Lady Deborah <I>Dunch</I> Moody

Lady Deborah Dunch Moody

Death 1659 (aged 72–73)
New York, USA
Burial Brooklyn, Kings County (Brooklyn), New York, USA
Memorial ID 26165329 · View Source
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Lady Moody was the only woman to found a colonial settlement in early North America. She had an unusual influence in a society dominated by men, and was described by contemporaries as "a dangerous woman".
Lady Moody was born Deborah Dunch in London in 1586, the daughter of Walter and Debora Dunch. She married Henry Moody, a marriage that granted her the formal title of Lady. She became a widow by 1629. Lady Moody left England in 1639 due to religious persecution. She was a believer in Anabaptism, a sect that rebelled against baptism of infants because a child cannot commit to religious faith. She first settled in Saugus, Massachusetts, but left there in 1643 after being admonished by the Puritan leaders for failing to conform to their religious beliefs. Many others with the same religious beliefs left with her. She led a group of religious dissenters fleeing persecution to found the town of Gravesend in 1645, in the Dutch colony of New Netherland. Today the area is part of Brooklyn in New York City, with the original town square still evident in the street layout. The people from Gravesend were granted religious freedom, unusual for that period. Deborah Moody became influential in New Netherlands and had good relations with governor Peter Stuyvesant.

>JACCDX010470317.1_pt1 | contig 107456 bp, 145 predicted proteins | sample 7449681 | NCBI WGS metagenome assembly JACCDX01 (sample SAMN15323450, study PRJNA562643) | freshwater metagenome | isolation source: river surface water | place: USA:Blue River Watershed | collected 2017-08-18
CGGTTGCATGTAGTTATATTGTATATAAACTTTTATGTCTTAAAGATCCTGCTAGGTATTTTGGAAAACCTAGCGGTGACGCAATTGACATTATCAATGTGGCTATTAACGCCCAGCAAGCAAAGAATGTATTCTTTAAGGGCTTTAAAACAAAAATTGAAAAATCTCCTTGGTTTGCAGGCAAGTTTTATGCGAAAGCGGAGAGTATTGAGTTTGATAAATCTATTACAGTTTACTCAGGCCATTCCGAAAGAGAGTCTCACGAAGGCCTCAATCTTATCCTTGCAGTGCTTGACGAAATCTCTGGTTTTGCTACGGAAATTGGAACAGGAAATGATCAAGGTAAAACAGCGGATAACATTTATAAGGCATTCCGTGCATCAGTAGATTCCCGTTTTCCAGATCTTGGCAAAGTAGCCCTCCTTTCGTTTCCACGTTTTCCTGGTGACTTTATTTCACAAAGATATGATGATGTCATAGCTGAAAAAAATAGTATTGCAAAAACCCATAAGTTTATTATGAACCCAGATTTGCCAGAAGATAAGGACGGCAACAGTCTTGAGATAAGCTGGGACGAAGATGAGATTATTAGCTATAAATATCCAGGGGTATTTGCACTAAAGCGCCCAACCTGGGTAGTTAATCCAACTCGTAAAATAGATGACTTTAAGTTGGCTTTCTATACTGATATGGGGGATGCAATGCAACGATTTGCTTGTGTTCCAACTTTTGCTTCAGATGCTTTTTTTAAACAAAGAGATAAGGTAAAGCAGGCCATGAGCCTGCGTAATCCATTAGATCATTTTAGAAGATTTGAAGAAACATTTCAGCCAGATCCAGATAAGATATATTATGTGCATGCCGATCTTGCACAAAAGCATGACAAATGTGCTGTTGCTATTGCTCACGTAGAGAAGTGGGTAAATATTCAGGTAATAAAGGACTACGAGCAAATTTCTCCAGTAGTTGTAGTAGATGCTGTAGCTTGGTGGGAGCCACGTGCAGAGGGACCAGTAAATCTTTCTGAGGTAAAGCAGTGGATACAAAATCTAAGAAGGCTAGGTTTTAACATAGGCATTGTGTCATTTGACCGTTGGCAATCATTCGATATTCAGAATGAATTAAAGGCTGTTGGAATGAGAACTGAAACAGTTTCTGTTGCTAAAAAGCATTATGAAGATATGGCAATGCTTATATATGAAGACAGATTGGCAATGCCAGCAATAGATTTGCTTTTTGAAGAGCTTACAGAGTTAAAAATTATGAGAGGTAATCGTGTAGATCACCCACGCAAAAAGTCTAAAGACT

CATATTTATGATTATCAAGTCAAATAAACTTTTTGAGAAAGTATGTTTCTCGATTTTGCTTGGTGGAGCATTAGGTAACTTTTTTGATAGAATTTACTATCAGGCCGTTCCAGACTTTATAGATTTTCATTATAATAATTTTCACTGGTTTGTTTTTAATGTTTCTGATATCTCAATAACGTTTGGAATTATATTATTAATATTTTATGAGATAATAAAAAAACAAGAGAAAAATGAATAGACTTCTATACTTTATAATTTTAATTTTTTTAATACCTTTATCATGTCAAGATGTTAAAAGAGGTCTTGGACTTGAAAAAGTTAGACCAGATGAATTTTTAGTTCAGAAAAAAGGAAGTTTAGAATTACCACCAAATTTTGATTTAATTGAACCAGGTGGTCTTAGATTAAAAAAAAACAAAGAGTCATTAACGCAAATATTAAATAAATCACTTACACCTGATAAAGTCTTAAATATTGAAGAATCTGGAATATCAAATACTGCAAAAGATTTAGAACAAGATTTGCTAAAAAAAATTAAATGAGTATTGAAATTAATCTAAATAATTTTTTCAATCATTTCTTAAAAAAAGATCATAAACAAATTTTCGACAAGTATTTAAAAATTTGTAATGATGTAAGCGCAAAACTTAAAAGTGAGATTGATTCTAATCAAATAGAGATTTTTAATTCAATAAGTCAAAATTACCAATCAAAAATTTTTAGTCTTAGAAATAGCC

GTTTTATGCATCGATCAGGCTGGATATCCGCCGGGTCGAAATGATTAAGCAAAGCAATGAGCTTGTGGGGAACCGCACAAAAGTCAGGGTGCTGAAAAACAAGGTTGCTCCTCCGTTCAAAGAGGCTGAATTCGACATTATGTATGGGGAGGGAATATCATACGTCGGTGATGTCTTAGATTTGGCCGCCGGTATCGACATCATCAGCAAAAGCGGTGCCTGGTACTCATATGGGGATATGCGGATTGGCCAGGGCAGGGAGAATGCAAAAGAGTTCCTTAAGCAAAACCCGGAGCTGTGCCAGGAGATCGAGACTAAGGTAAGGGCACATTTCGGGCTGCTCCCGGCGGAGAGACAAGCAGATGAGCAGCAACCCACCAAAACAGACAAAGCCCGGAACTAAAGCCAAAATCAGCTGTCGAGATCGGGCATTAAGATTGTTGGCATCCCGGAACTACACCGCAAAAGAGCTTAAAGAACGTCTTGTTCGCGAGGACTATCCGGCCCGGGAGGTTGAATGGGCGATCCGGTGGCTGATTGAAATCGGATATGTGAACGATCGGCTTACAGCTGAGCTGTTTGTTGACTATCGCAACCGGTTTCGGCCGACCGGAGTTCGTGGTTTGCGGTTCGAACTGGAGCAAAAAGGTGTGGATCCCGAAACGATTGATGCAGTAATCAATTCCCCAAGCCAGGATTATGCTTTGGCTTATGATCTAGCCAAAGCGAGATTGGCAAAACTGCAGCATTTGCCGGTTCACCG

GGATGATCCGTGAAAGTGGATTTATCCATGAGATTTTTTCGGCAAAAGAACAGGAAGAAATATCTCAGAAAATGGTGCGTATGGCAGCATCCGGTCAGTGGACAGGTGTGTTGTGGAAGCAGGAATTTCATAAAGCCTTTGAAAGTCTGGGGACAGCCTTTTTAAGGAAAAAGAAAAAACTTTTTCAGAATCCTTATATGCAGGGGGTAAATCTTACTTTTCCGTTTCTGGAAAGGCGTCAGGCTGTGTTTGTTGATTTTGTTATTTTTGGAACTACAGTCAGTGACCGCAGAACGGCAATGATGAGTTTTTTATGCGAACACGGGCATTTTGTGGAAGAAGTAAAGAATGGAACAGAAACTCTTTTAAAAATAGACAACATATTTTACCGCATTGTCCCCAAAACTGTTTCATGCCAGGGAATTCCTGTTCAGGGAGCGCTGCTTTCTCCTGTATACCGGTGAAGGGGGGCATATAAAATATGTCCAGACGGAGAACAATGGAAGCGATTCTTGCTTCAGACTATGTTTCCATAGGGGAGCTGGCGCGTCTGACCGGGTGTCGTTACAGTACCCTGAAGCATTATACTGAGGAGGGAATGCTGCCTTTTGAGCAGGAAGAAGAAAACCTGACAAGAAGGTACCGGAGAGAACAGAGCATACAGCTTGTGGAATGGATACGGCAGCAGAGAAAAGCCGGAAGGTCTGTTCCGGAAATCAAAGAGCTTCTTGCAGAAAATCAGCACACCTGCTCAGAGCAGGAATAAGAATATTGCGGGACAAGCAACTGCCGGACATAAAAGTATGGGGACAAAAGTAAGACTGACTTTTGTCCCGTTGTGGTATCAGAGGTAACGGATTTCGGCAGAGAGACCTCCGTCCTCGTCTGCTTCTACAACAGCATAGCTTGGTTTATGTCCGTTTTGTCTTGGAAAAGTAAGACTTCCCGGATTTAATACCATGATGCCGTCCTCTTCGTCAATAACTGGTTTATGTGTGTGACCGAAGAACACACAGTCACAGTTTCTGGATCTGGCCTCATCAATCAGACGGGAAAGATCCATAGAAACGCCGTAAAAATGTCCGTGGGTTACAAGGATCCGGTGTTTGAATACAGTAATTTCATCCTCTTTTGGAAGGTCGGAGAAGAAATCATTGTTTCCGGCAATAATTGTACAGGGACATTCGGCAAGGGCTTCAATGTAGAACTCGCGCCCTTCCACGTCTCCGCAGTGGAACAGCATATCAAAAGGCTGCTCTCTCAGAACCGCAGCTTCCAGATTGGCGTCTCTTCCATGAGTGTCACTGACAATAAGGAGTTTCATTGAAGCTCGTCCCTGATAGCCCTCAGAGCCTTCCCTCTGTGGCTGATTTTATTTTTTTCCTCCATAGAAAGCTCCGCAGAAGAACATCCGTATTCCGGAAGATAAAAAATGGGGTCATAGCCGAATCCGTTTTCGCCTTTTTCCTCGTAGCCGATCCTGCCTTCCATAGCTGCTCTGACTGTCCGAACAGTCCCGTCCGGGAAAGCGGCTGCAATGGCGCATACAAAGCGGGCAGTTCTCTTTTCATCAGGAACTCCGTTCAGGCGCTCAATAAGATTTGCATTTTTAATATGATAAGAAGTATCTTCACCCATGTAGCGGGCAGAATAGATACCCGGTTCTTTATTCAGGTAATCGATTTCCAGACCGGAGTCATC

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  • Created by: BKGeni
  • Added: 20 Apr 2008
  • Find a Grave Memorial 26165329
  • Find a Grave, database and images ( : accessed ), memorial page for Lady Deborah Dunch Moody (1586–1659), Find a Grave Memorial no. 26165329, citing Gravesend Cemetery, Brooklyn, Kings County (Brooklyn), New York, USA ; Maintained by BKGeni (contributor 46895980) .